So yeah, another awesome entry into the Marvel Legendary line-up, and one that I’m looking forward to checking out more as the weeks march on. And, as promised above, when I get that awesome smash-up of Heroes and Villains working together, I’ll be sure to let you guys know how it goes! I’m thinking Galactus would be the best Mastermind to go up against…
Have you had a game with Marvel Legendary: Villains yet? Let me know your thoughts in the comments!
Time for some games-talk. Because I don’t talk about games enough, as you know. Today I’m going to talk about a couple of related deck-building games, so get prepared for a two-parter as I present: Marvel Legendary!
From the good folks of Upper Deck (with decades of experience in the trading-card business), Marvel Legendary came out in 2012 to what was a phenomenal response from the gaming community. With the launch of the Marvel Cinematic Universe, the IP had arguably never been so hot, particularly after Joss Whedon’s first Avengers film had been released earlier that year. To have a game that used this world would be an incredible boon to any business’ share price, but the success of the Upper Deck card game effectively gave them a licence to print money. From what I have seen, enthusiasm among the gaming community has remained at a near-constant high ever since, culminating in the recent release of a companion game, Legendary: Villains. I’ll talk about that in the second part of this blog, however.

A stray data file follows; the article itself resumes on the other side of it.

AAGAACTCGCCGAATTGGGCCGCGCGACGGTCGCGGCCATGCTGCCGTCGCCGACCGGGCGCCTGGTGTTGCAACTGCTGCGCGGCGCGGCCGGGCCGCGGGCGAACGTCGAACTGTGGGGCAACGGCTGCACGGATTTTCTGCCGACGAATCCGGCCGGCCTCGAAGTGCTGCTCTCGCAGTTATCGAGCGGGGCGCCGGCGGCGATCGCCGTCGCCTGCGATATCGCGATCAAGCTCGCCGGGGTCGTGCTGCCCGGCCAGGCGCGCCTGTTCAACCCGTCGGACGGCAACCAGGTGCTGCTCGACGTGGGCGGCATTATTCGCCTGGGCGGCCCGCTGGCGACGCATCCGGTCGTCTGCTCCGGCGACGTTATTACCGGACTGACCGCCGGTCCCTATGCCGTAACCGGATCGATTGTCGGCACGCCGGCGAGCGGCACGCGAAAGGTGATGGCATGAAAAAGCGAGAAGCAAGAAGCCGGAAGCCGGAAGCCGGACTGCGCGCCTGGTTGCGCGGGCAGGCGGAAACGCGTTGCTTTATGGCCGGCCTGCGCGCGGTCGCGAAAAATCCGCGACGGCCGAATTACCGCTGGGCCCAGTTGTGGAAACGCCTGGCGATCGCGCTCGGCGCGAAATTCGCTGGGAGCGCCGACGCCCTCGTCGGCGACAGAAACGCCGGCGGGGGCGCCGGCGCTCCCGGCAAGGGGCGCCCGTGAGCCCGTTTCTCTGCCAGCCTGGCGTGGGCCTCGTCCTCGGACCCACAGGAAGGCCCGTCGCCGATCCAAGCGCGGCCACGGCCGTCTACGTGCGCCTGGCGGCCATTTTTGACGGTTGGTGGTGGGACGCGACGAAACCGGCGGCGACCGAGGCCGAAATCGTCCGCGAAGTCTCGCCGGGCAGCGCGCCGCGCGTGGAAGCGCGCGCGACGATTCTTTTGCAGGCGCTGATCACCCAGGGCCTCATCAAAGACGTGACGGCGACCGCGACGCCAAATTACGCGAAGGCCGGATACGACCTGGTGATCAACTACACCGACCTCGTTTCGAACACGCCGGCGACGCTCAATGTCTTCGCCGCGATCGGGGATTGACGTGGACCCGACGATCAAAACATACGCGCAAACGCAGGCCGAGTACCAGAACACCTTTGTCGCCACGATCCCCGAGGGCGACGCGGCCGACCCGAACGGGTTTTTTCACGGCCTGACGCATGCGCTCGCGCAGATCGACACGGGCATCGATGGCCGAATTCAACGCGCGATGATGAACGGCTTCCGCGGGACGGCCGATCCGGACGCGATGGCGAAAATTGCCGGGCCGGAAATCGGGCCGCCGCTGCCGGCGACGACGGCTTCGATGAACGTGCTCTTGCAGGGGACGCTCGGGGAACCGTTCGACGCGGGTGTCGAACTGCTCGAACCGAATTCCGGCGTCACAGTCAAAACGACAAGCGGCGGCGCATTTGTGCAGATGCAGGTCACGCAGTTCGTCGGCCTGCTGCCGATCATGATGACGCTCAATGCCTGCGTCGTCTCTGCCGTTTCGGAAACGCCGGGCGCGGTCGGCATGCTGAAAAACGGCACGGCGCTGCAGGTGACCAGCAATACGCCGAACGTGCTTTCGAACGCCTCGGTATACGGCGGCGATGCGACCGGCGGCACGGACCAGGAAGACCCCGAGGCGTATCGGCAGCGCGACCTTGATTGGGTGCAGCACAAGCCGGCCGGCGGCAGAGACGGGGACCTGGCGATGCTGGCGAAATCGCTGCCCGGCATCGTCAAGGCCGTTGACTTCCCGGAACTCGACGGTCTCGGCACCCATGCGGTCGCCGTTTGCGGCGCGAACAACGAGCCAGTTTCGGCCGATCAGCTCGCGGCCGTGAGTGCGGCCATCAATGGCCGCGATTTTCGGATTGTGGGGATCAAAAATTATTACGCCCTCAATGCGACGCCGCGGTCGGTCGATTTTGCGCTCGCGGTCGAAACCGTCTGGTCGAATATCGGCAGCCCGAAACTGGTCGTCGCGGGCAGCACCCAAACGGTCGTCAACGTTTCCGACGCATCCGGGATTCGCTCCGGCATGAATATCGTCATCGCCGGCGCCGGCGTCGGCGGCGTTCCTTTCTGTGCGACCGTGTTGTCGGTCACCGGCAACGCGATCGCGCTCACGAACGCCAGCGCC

I’m not going to go into any great depth over the theme of this game, as I imagine the superheroes from the Marvel stable have entered into the collective consciousness of the world sufficiently that people like Spider-Man, Captain America, Wolverine and Hulk are all pretty much staples of pop culture.
The basic premise is pretty much the same as the other deck-building card games that I have previously mentioned on my blog, Street Fighter and Dark Gothic. There are one or two subtle differences, though, which make Marvel Legendary a much stronger game in my opinion. While the players aim to build a deck to defeat the evil Mastermind much as happens in Dark Gothic, there is a Scheme that the Mastermind has put into place that the players are trying to foil, and sometimes victory isn’t down to simply defeating the big bad. In addition, there are a number of villain groups that the heroes must fight, all of which are tied quite strongly to a particular theme (Brotherhood of Evil Mutants, Spider-Foes, etc). Each Mastermind has a specific group of villains he always leads, for example Magneto and the Brotherhood, and it’s touches like these that really make the game stand out.
Of course, the Marvel Universe has had a whole host of team-ups in virtually every combination imaginable, so when you select which heroes and which villains will be playing in the game, it promotes a creative side to come out and explain what’s going on!